EC reveals details of Intel antitrust breaches

EC reveals details of Intel antitrust breaches

Summary: The EC releases evidence that allegedly shows how the chipmaker used rebates and direct payments to dissuade PC manufacturers from using AMD products.

The European Commission has released the evidence it gathered in its antitrust case against Intel, showing how the chipmaker used rebates and direct payments to dissuade PC manufacturers from using AMD products.

The EU's Competition Commission levied a €1.06bn (£959m) ($1.56bn - based on Monday's exchange rate) fine on Intel in May, after finding the company had given rebates to PC manufacturers and a European retail giant on condition they only or mostly sold Intel processors, rather than chips from rival AMD.

The regulators also found that Intel had made direct payments to manufacturers to delay or cancel their launch of systems using AMD chips. By engaging in these practices, the chipmaker broke EC Treaty antitrust rules, the commission decided.

The European Commission's full 518-page decision, published on Monday, includes evidence it gathered against Intel using unannounced on-site inspections, formal requests for information and submissions by other companies involved in the case.

"The evidence in the decision indicates the growing threat that AMD's products represented to Intel, and that Intel's customers were actively considering switching part of their x86 CPU supplies to AMD," the Commission said in a statement.

The decision quotes an October 2004 email from a Dell executive to Intel, which stated: "AMD is a great threat to our business. Intel is increasingly uncompetitive to AMD, which results in Dell being uncompetitive to [Dell competitors]. We have slower, hotter products that cost more across the board in the enterprise with no hope of closing the performance gap for one to two years."

Intel used illegal practices with Dell, according to the Commission. Between December 2002 and December 2005, Intel gave Dell conditional rebates based on the company buying only Intel CPUs. The evidence for this includes an internal Dell presentation in February 2003, which noted that if the PC manufacturer bought AMD processors, it could result in "severe and prolonged [retaliation] with impact to all LOBs [lines of business]".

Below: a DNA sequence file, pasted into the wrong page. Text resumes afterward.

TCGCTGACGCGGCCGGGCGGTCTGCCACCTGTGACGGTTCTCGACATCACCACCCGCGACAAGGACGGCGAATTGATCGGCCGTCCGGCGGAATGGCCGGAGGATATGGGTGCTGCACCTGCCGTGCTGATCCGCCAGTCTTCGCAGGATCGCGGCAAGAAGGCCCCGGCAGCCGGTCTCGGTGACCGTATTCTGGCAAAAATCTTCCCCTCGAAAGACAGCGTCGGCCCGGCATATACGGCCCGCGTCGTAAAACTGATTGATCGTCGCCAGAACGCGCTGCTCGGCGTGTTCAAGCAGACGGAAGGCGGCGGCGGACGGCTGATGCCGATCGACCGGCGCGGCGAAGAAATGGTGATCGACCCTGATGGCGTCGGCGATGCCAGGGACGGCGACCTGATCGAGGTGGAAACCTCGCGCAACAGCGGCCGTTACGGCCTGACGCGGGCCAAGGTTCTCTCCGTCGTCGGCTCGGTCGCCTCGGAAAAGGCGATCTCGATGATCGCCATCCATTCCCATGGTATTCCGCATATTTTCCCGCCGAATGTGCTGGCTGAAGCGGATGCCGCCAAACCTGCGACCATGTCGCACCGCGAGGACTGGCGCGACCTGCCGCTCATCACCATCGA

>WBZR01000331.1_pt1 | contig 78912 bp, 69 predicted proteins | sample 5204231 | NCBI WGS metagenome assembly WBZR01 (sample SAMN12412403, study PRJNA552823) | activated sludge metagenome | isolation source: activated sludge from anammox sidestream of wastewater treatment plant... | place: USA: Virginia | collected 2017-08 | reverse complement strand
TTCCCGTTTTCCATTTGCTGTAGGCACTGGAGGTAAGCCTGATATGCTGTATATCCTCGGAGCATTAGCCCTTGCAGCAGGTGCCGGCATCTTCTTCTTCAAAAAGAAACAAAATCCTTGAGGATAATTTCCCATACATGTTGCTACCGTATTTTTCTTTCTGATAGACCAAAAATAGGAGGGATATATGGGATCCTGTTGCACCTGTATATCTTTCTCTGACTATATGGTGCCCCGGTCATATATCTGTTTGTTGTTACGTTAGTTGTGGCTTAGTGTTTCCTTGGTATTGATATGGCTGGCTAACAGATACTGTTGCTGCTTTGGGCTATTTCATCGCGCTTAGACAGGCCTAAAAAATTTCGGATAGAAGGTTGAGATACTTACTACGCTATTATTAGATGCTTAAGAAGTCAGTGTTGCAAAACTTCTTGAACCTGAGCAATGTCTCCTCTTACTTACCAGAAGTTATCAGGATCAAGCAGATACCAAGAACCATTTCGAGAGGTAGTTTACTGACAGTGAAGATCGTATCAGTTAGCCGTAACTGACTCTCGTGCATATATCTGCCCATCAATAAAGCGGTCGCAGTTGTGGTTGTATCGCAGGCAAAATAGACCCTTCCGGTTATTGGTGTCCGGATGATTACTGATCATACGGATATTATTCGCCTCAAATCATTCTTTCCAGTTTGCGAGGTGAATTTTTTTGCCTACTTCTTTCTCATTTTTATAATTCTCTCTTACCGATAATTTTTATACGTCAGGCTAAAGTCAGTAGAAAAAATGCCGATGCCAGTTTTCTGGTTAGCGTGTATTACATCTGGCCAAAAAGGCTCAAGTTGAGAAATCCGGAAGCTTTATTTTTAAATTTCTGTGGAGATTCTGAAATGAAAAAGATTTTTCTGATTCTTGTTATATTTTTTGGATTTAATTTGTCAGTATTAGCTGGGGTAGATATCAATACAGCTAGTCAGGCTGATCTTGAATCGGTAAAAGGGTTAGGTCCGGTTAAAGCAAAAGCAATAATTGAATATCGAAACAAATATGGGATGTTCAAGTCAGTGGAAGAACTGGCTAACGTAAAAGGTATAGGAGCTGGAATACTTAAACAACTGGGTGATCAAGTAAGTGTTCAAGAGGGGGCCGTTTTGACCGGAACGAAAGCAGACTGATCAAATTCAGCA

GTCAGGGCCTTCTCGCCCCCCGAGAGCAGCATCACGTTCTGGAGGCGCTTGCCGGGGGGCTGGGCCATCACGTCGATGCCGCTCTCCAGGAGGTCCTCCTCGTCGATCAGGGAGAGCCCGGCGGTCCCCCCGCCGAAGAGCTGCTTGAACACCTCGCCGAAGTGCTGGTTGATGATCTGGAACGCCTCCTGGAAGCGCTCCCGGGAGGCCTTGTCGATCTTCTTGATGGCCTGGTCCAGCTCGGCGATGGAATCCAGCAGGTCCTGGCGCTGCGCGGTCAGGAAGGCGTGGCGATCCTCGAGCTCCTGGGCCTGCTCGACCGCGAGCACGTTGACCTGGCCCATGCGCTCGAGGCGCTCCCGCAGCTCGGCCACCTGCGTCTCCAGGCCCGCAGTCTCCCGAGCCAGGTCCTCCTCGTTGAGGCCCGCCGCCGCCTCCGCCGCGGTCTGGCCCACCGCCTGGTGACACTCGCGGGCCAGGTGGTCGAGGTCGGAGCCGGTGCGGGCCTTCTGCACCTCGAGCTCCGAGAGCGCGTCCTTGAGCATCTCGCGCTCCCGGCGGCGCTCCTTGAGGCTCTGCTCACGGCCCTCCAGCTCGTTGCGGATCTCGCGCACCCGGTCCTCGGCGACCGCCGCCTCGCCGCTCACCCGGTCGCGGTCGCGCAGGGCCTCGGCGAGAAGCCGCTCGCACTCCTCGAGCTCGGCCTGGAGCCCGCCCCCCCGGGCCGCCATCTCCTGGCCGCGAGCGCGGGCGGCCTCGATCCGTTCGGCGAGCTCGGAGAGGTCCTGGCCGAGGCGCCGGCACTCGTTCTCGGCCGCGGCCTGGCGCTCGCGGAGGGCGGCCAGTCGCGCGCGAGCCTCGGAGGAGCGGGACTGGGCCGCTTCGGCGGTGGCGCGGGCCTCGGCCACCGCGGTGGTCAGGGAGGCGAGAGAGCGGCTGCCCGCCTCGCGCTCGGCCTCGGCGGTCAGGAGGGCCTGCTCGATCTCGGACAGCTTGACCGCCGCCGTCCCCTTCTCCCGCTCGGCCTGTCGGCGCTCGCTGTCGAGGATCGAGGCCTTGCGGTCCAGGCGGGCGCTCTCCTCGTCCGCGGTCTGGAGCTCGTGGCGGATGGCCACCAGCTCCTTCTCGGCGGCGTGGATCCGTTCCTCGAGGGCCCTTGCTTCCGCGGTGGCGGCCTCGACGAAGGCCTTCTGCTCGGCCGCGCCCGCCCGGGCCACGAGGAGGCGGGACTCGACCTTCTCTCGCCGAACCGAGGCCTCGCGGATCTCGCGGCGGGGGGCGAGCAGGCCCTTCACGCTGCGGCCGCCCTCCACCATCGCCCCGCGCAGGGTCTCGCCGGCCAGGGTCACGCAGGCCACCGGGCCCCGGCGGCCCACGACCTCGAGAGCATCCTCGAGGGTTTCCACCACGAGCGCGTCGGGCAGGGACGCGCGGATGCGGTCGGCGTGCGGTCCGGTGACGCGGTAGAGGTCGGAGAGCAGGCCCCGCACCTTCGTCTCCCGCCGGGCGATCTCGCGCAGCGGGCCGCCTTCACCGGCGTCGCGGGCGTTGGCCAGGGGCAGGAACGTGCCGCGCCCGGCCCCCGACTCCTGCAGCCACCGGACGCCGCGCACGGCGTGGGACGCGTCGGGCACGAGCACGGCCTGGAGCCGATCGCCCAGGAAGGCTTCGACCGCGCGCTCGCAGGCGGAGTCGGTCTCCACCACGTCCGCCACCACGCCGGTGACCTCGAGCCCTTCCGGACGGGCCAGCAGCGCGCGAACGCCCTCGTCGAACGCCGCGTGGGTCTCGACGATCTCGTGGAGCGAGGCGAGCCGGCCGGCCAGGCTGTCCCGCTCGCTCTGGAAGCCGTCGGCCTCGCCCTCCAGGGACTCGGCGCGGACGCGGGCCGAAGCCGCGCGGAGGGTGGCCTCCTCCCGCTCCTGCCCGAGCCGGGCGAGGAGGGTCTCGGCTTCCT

In addition, an internal Dell email from February 2004 warned that selling AMD-based systems would result in Intel withholding its rebate for at least one quarter.

With HP, Intel gave rebates based on the PC maker buying at least 95 percent of its CPUs from the chipmaker, an arrangement that lasted from November 2002 to May 2005, the Commission found. In an internal email from July 2002, HP urged discretion over the terms of the deal, stating: "PLEASE DO NOT… communicate to the regions, your team members or AMD that we are constrained to five percent AMD by pursuing the Intel agreement."

During the same period, Intel constrained HP from selling AMD-based business desktops to any customers other than small and medium-sized enterprises. In addition, it put financial pressure on the PC maker to stop it from offering such desktops through any channel other than direct distribution.

"You can NOT use the commercial AMD line in the channel in any country, it must be done direct," an internal HP email from September 2004 read. "If you do and we get caught (and we will) the Intel moneys (each month) is gone (they would terminate the deal). The risk is too high."

NEC, meanwhile, received rebates between October 2002 and November 2005 for buying no less than 80 percent of its processors from Intel, according to the antitrust case decision.

In 2007, Lenovo bought its laptop CPUs exclusively from Intel. The evidence quotes a December 2006 email sent by a Lenovo executive which reads, in part: "Late last week Lenovo cut a lucrative deal with Intel. As a result of this, we will not be introducing AMD-based products in 2007 for our notebook products."

Lenovo also postponed the launch of AMD-based notebooks from June 2006 to the end of that year, in order to receive payments from Intel. Similarly, the chipmaker made payments to Acer on condition that the manufacturer delayed the introduction of an AMD-based laptop from September 2003 to January 2004.

Media Saturn Holding (MSH), owners of the German MediaMarkt retail chain, told the Commission in a submission that "the sale of AMD-equipped computers would result at least in a reduction of the amount of Intel's contribution payments per Intel CPU under the contribution agreements… although MSH never actually tested the issue with Intel".